The imagery that is typically associated with heritage sites is not glamorous. The term typically conjures thoughts of a dusty, worn place by the side of a country road, whose legacy can only be fully appreciated by those with considerable historical knowledge.
The narrative around heritage sites, however, is changing. Reinvigorating heritage sites is becoming a popular way for communities to enhance quality of place.
At the IU Center for Rural Engagement, we have seen an increase in community interest in heritage sites both as an outgrowth of our arts and cultural programming, and through a statewide project to link together sites around heritage trail themes.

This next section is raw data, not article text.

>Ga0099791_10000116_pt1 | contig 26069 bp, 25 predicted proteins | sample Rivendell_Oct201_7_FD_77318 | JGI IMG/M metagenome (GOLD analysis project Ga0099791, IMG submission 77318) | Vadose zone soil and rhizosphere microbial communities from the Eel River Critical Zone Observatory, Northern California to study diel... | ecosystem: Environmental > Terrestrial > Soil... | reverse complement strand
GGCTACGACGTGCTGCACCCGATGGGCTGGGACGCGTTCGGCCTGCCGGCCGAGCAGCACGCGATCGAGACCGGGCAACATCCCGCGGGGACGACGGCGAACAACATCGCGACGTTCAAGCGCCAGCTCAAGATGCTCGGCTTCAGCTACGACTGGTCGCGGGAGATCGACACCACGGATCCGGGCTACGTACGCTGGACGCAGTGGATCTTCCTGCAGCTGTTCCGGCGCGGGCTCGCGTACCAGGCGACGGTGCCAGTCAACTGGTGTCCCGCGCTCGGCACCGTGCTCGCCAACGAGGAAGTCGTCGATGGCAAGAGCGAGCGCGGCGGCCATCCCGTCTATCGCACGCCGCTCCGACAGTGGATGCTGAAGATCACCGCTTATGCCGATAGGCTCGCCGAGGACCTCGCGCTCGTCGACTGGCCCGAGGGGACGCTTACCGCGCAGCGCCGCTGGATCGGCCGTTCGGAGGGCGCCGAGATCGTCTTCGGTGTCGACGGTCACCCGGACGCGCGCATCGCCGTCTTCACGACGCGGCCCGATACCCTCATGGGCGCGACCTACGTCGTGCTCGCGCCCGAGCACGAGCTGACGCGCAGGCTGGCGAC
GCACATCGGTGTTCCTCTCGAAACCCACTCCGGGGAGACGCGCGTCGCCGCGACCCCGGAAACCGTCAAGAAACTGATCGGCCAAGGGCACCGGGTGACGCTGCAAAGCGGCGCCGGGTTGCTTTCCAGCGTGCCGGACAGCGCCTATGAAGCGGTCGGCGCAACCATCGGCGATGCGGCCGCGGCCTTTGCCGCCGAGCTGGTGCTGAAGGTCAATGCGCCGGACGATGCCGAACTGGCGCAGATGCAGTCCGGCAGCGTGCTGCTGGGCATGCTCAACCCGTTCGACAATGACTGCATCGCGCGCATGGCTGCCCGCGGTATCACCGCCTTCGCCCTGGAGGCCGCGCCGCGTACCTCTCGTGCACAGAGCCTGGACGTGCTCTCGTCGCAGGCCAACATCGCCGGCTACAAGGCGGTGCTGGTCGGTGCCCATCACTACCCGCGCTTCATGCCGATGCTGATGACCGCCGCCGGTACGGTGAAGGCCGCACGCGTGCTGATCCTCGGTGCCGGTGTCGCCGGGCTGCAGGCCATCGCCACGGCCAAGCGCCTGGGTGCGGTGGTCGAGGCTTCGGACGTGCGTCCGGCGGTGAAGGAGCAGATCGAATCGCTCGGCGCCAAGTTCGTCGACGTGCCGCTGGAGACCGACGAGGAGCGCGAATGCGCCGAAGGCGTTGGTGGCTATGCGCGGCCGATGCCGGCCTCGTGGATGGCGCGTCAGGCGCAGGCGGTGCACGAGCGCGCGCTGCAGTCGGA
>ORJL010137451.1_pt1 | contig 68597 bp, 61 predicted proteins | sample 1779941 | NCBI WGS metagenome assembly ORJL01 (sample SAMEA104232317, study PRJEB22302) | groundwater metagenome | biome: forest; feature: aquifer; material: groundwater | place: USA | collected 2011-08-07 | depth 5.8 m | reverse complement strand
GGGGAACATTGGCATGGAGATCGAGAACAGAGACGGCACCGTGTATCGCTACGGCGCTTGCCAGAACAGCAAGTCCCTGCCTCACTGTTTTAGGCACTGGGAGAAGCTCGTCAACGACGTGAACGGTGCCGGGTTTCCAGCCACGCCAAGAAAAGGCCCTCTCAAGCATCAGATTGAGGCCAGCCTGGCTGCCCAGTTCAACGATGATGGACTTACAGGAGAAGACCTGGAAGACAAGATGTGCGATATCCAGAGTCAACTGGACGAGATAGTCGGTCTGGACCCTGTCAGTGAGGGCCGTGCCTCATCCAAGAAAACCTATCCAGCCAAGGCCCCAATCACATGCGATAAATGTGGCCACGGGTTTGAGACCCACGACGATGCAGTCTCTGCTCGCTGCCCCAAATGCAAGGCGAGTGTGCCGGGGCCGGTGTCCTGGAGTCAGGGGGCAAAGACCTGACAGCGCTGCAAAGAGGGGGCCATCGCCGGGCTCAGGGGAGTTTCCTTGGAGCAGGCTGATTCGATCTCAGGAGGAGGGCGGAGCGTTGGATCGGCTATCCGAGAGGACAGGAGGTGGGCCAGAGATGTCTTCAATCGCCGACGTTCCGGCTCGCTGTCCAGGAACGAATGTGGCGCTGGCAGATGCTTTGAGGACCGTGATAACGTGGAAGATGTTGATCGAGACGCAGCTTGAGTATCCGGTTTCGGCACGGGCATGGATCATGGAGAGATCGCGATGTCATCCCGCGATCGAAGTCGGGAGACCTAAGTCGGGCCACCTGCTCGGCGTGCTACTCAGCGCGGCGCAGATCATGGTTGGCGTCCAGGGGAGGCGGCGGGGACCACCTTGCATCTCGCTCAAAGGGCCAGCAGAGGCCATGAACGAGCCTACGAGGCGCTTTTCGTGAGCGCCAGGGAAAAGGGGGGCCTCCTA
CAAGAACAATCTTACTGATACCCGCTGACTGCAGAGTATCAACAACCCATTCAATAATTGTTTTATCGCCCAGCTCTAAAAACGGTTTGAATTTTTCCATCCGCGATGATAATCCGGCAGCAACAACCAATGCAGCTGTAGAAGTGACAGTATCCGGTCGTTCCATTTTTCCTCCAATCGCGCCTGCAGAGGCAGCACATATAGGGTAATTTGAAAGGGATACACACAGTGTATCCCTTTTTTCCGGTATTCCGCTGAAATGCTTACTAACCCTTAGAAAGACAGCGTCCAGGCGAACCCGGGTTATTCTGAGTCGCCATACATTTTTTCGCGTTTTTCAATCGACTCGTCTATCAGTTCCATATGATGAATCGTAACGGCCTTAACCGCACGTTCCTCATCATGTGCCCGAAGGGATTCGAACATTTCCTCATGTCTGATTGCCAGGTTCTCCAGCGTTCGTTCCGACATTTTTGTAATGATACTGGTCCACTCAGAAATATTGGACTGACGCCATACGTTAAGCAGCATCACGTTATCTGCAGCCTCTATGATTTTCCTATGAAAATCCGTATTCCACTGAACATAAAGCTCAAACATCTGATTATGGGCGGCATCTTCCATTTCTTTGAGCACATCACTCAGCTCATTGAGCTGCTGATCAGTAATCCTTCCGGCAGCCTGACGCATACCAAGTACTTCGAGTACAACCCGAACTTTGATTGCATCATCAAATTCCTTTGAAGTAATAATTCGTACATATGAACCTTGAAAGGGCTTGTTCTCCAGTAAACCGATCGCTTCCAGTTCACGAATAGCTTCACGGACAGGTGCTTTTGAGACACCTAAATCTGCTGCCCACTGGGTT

There are good reasons for making heritage sites a bigger part of a quality of place strategy. Heritage sites not only provide a connection to our history, but can also play a significant role in building community identity and pride. They create a shared narrative that enhances the connection we have with other community members.